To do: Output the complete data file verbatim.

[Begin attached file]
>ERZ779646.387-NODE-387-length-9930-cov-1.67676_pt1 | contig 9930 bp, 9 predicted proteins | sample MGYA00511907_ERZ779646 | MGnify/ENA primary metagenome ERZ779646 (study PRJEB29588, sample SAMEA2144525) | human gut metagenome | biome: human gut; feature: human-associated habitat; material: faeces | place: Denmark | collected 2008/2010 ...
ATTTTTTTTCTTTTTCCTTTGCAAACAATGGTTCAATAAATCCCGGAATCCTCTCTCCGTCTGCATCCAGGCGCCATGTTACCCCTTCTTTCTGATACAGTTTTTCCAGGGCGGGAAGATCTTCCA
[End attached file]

>ERZ779646.387-NODE-387-length-9930-cov-1.67676_pt1 | contig 9930 bp, 9 predicted proteins | sample MGYA00511907_ERZ779646 | MGnify/ENA primary metagenome ERZ779646 (study PRJEB29588, sample SAMEA2144525) | human gut metagenome | biome: human gut; feature: human-associated habitat; material: faeces | place: Denmark | collected 2008/2010 ...
ATTTTTTTTCTTTTTCCTTTGCAAACAATGGTTCAATAAATCCCGGAATCCTCTCTCCGTCTGCATCCAGGCGCCATGTTACCCCTTCTTTCTGATACAGTTTTTCCAGGGCGGGAAGATCTTCCA